SciELO - Scientific Electronic Library Online

vol.11 issue1Analysis of resting metabolic rate and body composition in elderly males before and after six months of endurance exercisePhysical exercise and oxidative stress: effect of intense physical exercise on the urinary chemiluminescence and plasmatic malondialdehyde author indexsubject indexarticles search
Home Pagealphabetic serial listing  

Services on Demand




Related links


Revista Brasileira de Medicina do Esporte

Print version ISSN 1517-8692On-line version ISSN 1806-9940

Rev Bras Med Esporte vol.11 no.1 Niterói Jan./Feb. 2005 



Technical error of measurement in anthropometry*


Cálculo del error técnico en la medición de antropometria



Talita Adão PeriniI; Glauber Lameira de OliveiraI; Juliana dos Santos OrnellasI; Fátima Palha de OliveiraII

IPhysical Education Course underway and scientific initiation trainee – Labofise-UFRJ
IIAssistant Professor, Coordinator of the Ergospirometry and Anthropometry sector – Exercise and Physiology Laboratory (Labofise-UFRJ)





The anthropometrical measurements have been widely utilized to follow children's development, in the verification of the adaptations to the physical training in the athletes' selection, in studies of ethnic characterization, among others. The control of the precision and accuracy of the measurements will result in more reliable data. The objective of the present study was to diffuse the strategies to compute the technical error of measurement (TEM) according to Kevin Norton's and Tim Olds methodology (2000) and to analyze the laboratory' trainees performance. Three beginner observers (anthropometrists) of the Exercise Physiology Laboratory (Labofise) of the University of Brazil were analyzed. They accomplished measures of skin folds thickness (Cescorf, 0.1 mm) in nine different anthropometric points in 35 volunteers (25.45 ± 9.96 years). To accomplish the measures the International Society for Advancement in Kinanthropometry (ISAK) was adopted. For the TEM intra-evaluator verification, the measures were accomplished in the same volunteers in two different days and, to obtain the inter-observers TEM, the measures were accomplished in a same group of volunteers, in the same day by the three evaluators. The results indicated not acceptable TEMs only for two evaluators in the intra-evaluator analysis. The other TEMs reached acceptable results. Not acceptable TEMs demonstrated the need of technical training of evaluators in order to minimize the variability verified.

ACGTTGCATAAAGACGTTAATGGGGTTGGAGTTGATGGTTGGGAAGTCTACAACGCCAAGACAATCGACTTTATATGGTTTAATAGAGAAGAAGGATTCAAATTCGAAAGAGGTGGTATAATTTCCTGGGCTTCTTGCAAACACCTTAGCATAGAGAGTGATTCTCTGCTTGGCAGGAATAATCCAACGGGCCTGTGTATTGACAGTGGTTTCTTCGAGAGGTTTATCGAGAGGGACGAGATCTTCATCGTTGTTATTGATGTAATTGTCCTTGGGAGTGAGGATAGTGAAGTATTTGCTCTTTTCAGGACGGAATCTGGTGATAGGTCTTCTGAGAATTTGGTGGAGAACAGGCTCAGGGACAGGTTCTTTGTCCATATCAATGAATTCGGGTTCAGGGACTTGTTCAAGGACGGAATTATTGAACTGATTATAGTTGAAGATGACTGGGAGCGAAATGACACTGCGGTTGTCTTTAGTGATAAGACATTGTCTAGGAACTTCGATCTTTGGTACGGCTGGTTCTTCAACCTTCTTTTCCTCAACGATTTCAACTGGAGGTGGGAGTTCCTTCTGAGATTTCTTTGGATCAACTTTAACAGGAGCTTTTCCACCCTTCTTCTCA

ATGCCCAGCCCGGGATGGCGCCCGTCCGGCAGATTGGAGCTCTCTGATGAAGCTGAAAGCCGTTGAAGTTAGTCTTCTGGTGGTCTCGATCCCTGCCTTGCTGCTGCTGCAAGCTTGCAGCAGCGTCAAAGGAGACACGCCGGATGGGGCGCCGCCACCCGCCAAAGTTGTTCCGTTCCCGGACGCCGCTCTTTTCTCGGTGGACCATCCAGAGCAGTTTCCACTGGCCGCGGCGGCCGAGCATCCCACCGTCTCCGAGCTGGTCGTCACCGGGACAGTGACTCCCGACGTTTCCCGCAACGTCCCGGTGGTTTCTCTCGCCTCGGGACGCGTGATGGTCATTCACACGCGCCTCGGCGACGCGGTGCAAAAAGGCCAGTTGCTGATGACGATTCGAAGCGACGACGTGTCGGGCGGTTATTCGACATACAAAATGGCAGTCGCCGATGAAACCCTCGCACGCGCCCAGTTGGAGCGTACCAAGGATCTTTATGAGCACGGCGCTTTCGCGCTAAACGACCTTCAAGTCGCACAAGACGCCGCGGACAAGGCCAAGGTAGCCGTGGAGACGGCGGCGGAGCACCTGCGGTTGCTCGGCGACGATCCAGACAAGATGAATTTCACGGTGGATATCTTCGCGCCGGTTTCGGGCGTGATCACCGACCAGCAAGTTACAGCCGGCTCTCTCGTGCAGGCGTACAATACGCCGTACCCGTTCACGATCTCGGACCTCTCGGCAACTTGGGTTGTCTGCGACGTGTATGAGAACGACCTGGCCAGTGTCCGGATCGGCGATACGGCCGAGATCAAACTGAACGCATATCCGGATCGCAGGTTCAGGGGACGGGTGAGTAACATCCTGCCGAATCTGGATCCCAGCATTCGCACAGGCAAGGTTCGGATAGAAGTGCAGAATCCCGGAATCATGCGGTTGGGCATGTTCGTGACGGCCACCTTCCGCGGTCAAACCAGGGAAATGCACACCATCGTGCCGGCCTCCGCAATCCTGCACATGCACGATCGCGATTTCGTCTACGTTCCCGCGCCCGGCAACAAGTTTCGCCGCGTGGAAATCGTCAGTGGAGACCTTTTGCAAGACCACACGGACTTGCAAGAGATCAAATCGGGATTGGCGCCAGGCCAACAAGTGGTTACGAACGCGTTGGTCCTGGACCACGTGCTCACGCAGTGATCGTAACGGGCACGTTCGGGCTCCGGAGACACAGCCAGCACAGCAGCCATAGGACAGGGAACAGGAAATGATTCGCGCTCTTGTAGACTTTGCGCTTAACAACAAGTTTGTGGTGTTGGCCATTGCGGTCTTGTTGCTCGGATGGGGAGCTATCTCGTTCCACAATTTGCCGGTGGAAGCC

Key words: Precision. Anthropometrical measurements. Intra-evaluators. Inter-evaluators.


Las medidas antropométricas están siendo ampliamente utilizadas para el acompañamiento y el desenvolvimiento de niños, en la verificación de las adaptaciones en respuesta a entrenamiento, en la seleción de atletas y en estudios de caracterización étnica, entre várias otras áreas. El control da la calidad de esas medidas va a resultar en datos mas confiables y medidas antropométricas mas precisas. El propósito del presente estudio es el de difundir la estrategia para la obtención del error técnico de medición (ETM), siguiendo la metodología de Kevin Norton y Tim Olds (2000) y evaluar el desempeño de empleados de laboratorio. Tres antropometristas del Laboratorio de Fisiologia del Ejercicio (Labofise) de la Universidad del Brasil fueron evaluados. Ellos realizaron las medidas de pliegues cutáneos (Cescorf, 0.1mm) en nueve diferentes puntos antropométricos de 35 voluntarios (25,45 ± 9,96 años). Para las medidas, fue adoptada la padronización de la International Society for Advancement in Kinanthropometry (ISAK). Para la verificación del ETM intra-evaluador, las medidas fueron realizadas en los mismos voluntarios en dos días diferentes; y, para la obtención del ETM inter-avaliador, las medidas fueron hechas en un mismo grupo de voluntarios, en el mesmo dia, por los tres antropometristas. Los resultados apuntaron ETMs no aceptables apenas para dos evaluadores en el análisis intra-evaluador. Los demás ETMs alcanzaron resultados aceptables. Los ETMs no aceptables demostraron la necesidad de entrenamiento técnico de los antropometristas, de modo de minimizar la variabilidad constatada.

Palabras-clave: Precisión. Medidas antropométricas. Inter-observador. Intra-observador.




The physical growth occurs according to a characteristic sequence associated to biological aspects of the development. The monitoring of the anthropometrical measurements during the growth process allows the qualification of the morphological variations as result of this process, providing data for the diagnosis of possible deficiencies(1,2).

In the sportive environment, besides expressing the athlete's physical proportionalities, the anthropometrical measurements, when performed periodically, are strong indicators of the adaptive response of the organism to stimuli from physical training(3).

In Engineering, the anthropometrical measurements are vital, once they guide the development of ergonomic projects aimed at the manufacturing of machines, tools and devices adapted to the human condition. The manufacturing of medical materials, as well, have to be based on populational anthropometrical studies, so that crutches, walking sticks, walkers and others suit perfectly to the patients' physical characteristics. Researches in Bioengineering have used anthropometrical measurements in the optimization and manufacturing of orthopedic prostheses and in equipments to test the product developed.

In clothing and shoes industries, the knowledge of the anthropometrical characteristics is required, so that products fulfill the different physical characteristics of the population. Anthropometrical studies with regard to future users of projected products become, therefore, necessary.